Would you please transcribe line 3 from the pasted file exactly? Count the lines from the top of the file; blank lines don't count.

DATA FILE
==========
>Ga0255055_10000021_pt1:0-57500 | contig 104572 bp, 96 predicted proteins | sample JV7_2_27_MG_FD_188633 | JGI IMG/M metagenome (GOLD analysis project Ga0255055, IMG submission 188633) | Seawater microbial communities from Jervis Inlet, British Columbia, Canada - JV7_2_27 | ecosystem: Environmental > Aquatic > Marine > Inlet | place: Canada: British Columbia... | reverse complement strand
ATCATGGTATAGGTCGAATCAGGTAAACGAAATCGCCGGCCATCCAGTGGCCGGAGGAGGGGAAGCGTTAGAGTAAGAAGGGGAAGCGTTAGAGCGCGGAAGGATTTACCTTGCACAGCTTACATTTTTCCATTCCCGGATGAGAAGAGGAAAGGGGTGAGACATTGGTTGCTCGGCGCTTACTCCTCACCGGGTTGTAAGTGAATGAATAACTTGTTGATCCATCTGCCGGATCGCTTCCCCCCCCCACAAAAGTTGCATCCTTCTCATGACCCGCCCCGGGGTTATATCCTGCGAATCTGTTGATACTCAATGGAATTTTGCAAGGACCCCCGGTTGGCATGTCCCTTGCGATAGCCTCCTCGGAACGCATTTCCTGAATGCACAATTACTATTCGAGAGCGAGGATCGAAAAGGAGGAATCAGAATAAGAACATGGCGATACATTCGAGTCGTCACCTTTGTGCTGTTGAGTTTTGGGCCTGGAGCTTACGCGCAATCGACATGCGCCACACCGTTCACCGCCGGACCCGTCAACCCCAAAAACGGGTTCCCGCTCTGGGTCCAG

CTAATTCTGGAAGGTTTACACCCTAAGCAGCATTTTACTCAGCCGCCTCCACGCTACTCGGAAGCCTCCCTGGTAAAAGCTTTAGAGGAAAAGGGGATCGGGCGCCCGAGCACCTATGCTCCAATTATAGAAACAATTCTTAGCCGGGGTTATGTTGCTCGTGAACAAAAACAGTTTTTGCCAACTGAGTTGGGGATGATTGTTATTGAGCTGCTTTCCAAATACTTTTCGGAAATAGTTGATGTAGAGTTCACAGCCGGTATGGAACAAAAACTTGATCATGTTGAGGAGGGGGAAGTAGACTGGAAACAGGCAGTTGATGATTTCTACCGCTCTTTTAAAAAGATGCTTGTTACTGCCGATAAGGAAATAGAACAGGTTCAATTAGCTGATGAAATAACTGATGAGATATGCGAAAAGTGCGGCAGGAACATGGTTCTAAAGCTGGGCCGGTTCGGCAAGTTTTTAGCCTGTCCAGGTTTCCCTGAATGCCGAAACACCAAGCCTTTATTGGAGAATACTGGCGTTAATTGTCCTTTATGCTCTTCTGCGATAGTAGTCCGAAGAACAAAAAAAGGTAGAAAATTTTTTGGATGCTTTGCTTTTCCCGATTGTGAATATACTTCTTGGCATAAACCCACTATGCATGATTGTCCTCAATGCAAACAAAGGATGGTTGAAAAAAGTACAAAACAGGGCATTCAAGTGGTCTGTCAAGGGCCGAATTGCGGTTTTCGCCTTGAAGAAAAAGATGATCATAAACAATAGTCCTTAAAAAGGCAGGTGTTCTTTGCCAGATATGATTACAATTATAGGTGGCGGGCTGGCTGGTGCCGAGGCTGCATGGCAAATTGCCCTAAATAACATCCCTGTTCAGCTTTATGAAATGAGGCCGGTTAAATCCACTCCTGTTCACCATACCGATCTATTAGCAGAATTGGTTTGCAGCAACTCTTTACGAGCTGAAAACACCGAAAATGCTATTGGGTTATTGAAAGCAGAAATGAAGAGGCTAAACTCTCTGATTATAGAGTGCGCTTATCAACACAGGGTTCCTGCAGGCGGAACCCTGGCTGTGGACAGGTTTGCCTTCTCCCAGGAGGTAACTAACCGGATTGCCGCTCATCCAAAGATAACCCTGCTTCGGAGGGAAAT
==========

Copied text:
CTAATTCTGGAAGGTTTACACCCTAAGCAGCATTTTACTCAGCCGCCTCCACGCTACTCGGAAGCCTCCCTGGTAAAAGCTTTAGAGGAAAAGGGGATCGGGCGCCCGAGCACCTATGCTCCAATTATAGAAACAATTCTTAGCCGGGGTTATGTTGCTCGTGAACAAAAACAGTTTTTGCCAACTGAGTTGGGGATGATTGTTATTGAGCTGCTTTCCAAATACTTTTCGGAAATAGTTGATGTAGAGTTCACAGCCGGTATGGAACAAAAACTTGATCATGTTGAGGAGGGGGAAGTAGACTGGAAACAGGCAGTTGATGATTTCTACCGCTCTTTTAAAAAGATGCTTGTTACTGCCGATAAGGAAATAGAACAGGTTCAATTAGCTGATGAAATAACTGATGAGATATGCGAAAAGTGCGGCAGGAACATGGTTCTAAAGCTGGGCCGGTTCGGCAAGTTTTTAGCCTGTCCAGGTTTCCCTGAATGCCGAAACACCAAGCCTTTATTGGAGAATACTGGCGTTAATTGTCCTTTATGCTCTTCTGCGATAGTAGTCCGAAGAACAAAAAAAGGTAGAAAATTTTTTGGATGCTTTGCTTTTCCCGATTGTGAATATACTTCTTGGCATAAACCCACTATGCATGATTGTCCTCAATGCAAACAAAGGATGGTTGAAAAAAGTACAAAACAGGGCATTCAAGTGGTCTGTCAAGGGCCGAATTGCGGTTTTCGCCTTGAAGAAAAAGATGATCATAAACAATAGTCCTTAAAAAGGCAGGTGTTCTTTGCCAGATATGATTACAATTATAGGTGGCGGGCTGGCTGGTGCCGAGGCTGCATGGCAAATTGCCCTAAATAACATCCCTGTTCAGCTTTATGAAATGAGGCCGGTTAAATCCACTCCTGTTCACCATACCGATCTATTAGCAGAATTGGTTTGCAGCAACTCTTTACGAGCTGAAAACACCGAAAATGCTATTGGGTTATTGAAAGCAGAAATGAAGAGGCTAAACTCTCTGATTATAGAGTGCGCTTATCAACACAGGGTTCCTGCAGGCGGAACCCTGGCTGTGGACAGGTTTGCCTTCTCCCAGGAGGTAACTAACCGGATTGCCGCTCATCCAAAGATAACCCTGCTTCGGAGGGAAAT